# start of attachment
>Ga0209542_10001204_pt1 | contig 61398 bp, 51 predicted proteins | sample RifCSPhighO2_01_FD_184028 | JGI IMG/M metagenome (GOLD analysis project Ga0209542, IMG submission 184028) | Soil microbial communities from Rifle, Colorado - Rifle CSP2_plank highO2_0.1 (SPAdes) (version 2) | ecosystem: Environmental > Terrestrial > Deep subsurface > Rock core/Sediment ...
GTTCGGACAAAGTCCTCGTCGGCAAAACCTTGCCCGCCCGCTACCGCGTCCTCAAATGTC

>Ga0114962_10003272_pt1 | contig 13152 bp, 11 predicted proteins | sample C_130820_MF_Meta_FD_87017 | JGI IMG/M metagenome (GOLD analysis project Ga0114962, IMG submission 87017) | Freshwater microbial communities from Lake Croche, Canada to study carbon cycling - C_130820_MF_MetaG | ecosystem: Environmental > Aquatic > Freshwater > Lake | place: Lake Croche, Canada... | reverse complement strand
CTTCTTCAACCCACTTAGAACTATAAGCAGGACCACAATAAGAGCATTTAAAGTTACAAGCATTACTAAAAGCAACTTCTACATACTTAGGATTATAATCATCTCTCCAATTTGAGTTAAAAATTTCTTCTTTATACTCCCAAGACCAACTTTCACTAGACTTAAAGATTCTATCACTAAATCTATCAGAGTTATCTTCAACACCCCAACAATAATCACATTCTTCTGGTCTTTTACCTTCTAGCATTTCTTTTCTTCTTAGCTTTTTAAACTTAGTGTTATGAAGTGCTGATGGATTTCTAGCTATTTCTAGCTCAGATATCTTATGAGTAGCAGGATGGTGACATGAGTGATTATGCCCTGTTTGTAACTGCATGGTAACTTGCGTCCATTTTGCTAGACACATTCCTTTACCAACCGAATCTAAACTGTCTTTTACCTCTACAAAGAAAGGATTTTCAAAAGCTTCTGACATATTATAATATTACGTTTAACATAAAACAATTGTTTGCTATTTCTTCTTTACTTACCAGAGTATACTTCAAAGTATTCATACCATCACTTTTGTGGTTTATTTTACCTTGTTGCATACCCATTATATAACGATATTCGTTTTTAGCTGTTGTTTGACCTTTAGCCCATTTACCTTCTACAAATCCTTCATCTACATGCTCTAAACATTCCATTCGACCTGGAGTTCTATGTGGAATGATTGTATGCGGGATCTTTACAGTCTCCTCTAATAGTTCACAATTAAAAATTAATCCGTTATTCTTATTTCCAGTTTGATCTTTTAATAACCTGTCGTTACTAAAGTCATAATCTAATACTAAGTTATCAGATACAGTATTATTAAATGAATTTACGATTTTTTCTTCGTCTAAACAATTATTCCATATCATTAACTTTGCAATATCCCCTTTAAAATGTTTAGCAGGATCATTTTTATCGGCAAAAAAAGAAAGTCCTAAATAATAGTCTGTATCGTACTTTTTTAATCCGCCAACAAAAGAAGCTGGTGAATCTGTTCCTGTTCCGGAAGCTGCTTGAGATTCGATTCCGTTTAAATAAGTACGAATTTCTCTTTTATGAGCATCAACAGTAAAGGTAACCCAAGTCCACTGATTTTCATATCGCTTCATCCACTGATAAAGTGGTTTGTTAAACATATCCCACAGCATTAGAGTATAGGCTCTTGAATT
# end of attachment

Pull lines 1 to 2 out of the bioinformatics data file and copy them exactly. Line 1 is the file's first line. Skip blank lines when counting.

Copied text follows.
>Ga0209542_10001204_pt1 | contig 61398 bp, 51 predicted proteins | sample RifCSPhighO2_01_FD_184028 | JGI IMG/M metagenome (GOLD analysis project Ga0209542, IMG submission 184028) | Soil microbial communities from Rifle, Colorado - Rifle CSP2_plank highO2_0.1 (SPAdes) (version 2) | ecosystem: Environmental > Terrestrial > Deep subsurface > Rock core/Sediment ...
GTTCGGACAAAGTCCTCGTCGGCAAAACCTTGCCCGCCCGCTACCGCGTCCTCAAATGTC